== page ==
Some children have a disliking for certain teachers or lessons, so severe that they avoid school altogether. Others may have difficulties settling in and finding friends in a new school or could be struggling with the transition from primary to secondary school.

What are the Effects of Absenteeism in Schools?

Numerous studies have revealed the many damaging effects of persistent school absences. These can present themselves either in childhood or later life.

Worse Mental Health Outcomes

Being absent from school is thought to be to the detriment of a child’s mental health in the long term. By being distanced from their peers, children can develop feelings of social isolation and anxiety.

This is evident by the number of under-18s being referred to mental health services since the COVID-19 lockdowns. In 2021-2022 this number reached 1.1 million, a 39% increase on the previous year.

School absences are also linked to higher rates of drug and alcohol abuse, which can lead to a range of physical and mental health problems.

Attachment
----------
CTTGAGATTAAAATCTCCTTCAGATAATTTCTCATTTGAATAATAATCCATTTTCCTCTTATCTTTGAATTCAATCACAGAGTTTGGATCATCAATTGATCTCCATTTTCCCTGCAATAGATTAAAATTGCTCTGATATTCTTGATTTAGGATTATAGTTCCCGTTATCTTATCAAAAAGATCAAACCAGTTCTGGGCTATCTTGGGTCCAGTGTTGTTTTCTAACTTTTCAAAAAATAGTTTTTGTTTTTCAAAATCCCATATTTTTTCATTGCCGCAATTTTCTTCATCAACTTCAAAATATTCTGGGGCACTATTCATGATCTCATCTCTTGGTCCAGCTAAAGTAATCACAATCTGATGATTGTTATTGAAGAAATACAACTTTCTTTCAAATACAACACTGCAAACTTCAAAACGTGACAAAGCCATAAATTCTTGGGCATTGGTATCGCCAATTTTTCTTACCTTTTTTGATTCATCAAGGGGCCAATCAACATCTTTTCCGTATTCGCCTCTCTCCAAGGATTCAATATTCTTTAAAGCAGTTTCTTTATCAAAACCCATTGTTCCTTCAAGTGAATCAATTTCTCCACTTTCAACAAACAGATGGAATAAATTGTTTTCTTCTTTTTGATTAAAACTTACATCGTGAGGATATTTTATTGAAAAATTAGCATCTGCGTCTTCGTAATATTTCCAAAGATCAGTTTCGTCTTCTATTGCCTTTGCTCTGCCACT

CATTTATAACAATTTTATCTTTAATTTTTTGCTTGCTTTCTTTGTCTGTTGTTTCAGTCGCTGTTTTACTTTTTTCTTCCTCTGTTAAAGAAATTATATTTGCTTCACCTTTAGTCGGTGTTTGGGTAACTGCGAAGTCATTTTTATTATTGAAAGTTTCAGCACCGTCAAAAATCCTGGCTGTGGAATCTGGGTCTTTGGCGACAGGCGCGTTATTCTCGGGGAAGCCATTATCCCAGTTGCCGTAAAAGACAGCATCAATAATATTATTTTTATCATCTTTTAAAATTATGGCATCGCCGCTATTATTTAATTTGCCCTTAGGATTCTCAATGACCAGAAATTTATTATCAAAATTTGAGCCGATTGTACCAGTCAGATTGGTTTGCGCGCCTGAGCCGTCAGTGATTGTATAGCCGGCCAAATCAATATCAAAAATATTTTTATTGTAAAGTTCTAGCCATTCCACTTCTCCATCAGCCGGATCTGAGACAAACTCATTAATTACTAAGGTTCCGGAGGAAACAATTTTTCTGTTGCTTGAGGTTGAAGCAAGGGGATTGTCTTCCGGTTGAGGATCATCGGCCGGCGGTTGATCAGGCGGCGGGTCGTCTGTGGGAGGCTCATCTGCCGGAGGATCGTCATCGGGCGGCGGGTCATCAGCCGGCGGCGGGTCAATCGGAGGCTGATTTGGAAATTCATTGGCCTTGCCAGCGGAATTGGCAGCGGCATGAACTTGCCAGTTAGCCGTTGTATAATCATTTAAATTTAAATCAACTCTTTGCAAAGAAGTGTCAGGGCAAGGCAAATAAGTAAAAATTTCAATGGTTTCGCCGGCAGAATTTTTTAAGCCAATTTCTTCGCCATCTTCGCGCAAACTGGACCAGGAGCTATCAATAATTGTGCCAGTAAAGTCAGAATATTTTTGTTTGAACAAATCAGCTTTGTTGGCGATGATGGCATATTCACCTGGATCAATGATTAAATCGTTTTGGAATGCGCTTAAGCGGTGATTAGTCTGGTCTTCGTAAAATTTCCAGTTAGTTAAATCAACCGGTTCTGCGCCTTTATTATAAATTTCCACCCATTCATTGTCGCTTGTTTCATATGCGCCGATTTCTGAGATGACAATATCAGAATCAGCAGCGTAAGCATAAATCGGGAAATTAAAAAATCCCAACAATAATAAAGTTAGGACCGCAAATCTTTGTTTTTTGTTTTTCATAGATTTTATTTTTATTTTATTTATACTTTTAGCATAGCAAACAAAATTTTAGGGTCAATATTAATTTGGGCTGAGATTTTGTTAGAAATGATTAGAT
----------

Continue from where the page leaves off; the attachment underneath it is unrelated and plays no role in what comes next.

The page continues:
Greater Risk of Domestic Abuse

The most vulnerable children in our society are likely to be put at greater risk of suffering abuse when they miss school.

When a child attends school, they not only receive an education but also benefit from the support of the teachers, schoolfriends and wider staff. Without these pillars of support in the child’s life, they can become more vulnerable to any risk that might be posed to them in their own home.

A 2017 study carried out by the Department Of Education found that 1 in 5 social care referrals were made by an educational body.

An Increased Likelihood of Criminal Convictions

Recently published data from the ONS (Office Of National Statistics), revealed a strong link between school absences and criminal convictions.

The study focused on children in care who had been born in 1993/1994 and educated in England. By age 24, 71% of those who had been persistently absent from school, had a criminal conviction.

In comparison, 38% of looked after children with good school attendance were convicted of a crime.

Lower Academic Achievement

Unsurprisingly, those who miss large chunks of their schooling go on to receive poorer exam grades. This in turn makes it much harder for children to progress on to higher education and employment.

Government data for the 2018/2019 academic year proved that 83.7% of children with good attendance received grades 9 to 4 in English and Maths.